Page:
In a groundbreaking study, a group of University of Chicago scientists announced they were able to turn IBM’s largest quantum computer into a quantum material itself.

They programmed the computer such that it turned into a type of quantum material called an exciton condensate, which has only recently been shown to exist. Such condensates have been identified for their potential in future technology, because they can conduct energy with almost zero loss.

“The reason this is so exciting is that it shows you can use quantum computers as programmable experiments themselves,” said paper co-author David Mazziotti, a professor in the Department of Chemistry, the James Franck Institute and the Chicago Quantum Exchange, and an expert in molecular electronic structure. “This could serve as a workshop for building potentially useful quantum materials.”

For several years, Mazziotti has been watching as scientists around the world explore a type of state in physics called an exciton condensate. Physicists are very interested in these kinds of novel physics states, in part because past discoveries have shaped the development of important technology; for example, one such state called a superconductor forms the basis of MRI machines.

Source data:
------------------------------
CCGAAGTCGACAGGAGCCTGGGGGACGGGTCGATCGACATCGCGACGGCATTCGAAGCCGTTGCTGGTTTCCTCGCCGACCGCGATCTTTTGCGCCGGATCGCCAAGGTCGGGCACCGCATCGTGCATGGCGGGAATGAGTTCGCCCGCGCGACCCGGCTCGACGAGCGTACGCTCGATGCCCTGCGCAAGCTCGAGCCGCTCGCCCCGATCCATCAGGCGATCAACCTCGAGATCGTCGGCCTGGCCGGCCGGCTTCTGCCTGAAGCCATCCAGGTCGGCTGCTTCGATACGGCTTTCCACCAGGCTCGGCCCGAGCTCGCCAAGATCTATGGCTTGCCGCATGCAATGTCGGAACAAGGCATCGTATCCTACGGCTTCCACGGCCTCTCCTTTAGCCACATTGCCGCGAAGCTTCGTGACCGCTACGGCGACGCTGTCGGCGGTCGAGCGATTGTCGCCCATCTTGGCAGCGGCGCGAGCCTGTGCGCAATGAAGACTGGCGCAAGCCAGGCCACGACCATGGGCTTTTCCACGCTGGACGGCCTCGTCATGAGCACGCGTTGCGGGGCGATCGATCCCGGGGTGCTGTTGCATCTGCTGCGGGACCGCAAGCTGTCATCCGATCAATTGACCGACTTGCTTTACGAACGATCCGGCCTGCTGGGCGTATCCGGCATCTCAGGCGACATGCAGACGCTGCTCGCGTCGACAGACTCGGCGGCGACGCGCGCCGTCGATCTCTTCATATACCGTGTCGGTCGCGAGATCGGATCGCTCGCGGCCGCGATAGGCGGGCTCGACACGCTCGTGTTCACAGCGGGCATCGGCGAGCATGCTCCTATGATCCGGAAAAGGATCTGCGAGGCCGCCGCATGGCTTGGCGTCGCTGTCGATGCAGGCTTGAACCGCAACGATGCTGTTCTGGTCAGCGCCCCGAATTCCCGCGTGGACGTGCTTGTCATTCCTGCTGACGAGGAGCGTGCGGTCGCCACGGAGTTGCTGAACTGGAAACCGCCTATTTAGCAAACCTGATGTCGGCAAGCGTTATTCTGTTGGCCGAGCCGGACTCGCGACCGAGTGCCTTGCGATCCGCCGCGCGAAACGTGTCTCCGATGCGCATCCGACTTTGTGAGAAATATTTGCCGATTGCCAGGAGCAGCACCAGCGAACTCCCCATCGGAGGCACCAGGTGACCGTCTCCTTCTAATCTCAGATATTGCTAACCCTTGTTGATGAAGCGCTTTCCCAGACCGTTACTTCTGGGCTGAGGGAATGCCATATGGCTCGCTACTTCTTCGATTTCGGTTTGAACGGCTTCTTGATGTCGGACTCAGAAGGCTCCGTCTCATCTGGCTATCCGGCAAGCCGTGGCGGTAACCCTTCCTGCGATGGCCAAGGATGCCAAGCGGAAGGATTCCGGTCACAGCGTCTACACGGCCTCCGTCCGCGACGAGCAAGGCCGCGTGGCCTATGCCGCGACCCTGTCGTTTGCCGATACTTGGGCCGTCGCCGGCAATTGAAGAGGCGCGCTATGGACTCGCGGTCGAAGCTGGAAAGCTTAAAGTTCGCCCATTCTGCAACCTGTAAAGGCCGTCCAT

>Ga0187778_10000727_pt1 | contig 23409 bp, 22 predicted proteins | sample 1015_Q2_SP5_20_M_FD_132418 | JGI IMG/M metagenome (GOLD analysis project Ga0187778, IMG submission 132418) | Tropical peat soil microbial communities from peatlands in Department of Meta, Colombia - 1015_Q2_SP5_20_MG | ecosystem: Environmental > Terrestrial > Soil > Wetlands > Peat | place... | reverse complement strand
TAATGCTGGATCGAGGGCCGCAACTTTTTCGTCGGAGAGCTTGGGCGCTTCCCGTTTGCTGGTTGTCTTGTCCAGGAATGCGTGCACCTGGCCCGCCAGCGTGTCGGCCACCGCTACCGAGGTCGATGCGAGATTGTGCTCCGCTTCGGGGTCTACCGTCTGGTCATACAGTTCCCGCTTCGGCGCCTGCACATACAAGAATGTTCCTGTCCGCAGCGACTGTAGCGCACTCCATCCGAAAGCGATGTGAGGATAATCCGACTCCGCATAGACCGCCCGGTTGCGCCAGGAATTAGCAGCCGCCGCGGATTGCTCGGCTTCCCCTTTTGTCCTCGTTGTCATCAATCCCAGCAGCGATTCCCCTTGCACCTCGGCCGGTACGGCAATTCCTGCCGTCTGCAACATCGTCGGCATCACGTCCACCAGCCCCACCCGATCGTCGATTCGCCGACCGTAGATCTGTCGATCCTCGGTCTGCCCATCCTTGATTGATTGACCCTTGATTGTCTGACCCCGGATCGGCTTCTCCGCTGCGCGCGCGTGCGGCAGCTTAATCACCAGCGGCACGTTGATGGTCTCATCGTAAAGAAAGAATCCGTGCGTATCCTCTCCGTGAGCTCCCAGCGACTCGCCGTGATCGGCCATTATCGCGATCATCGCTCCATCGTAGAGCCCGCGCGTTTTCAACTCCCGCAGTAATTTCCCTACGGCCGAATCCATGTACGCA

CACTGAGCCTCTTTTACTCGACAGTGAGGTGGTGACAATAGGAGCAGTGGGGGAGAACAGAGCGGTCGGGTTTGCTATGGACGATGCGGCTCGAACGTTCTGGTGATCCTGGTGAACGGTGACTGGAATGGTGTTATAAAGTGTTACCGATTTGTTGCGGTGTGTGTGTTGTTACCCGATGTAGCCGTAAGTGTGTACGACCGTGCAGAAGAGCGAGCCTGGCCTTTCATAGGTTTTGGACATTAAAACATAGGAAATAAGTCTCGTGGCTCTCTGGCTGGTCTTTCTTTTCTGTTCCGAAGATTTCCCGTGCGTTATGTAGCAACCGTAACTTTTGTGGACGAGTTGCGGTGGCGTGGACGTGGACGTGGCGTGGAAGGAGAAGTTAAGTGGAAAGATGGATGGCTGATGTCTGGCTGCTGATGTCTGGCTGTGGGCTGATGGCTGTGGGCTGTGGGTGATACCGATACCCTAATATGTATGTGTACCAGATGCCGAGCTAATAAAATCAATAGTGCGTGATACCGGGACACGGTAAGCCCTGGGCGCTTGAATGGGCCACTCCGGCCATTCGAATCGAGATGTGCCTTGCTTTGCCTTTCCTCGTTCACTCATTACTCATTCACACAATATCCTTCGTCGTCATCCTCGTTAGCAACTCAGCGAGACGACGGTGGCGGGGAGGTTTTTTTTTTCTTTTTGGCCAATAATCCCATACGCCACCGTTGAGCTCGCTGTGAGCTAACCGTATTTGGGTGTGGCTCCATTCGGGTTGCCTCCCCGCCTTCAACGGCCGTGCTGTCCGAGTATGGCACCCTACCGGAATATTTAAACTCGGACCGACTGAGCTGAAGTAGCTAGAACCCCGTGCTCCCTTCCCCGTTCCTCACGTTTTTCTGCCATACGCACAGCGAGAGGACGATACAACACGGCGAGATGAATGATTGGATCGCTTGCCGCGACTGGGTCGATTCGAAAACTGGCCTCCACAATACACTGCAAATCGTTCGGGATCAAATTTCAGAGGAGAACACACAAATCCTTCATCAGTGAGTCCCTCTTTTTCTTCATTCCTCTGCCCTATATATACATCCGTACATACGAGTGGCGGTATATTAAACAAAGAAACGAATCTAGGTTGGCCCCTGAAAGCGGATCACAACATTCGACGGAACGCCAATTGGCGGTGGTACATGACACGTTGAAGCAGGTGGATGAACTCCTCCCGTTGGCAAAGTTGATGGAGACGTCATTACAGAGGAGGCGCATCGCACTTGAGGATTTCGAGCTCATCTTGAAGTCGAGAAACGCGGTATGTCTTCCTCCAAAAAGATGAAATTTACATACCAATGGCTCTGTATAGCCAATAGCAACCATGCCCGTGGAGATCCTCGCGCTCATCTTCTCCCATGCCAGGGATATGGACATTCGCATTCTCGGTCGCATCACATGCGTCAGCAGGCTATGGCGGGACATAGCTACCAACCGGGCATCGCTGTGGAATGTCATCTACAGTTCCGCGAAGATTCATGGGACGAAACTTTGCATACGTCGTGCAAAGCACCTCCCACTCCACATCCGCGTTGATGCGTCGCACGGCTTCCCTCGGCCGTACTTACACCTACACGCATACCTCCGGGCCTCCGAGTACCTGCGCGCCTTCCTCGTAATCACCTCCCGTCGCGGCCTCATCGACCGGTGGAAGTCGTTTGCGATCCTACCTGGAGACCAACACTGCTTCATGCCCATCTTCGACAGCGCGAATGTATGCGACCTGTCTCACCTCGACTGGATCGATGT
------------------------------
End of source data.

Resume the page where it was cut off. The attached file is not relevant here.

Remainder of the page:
Though exciton condensates had been predicted half a century ago, until recently, no one had been able to actually make one work in the lab without having to use extremely strong magnetic fields. But they intrigue scientists because they can transport energy without any loss at all—something which no other material we know of can do. If physicists understood them better, it’s possible they could eventually form the basis of incredibly energy-efficient materials.

Read more at UChicago News.

Photo: UChicago scientists programmed an IBM quantum computer to become a type of material called an exciton condensate. Photo by Andrew Lindemann/IBM

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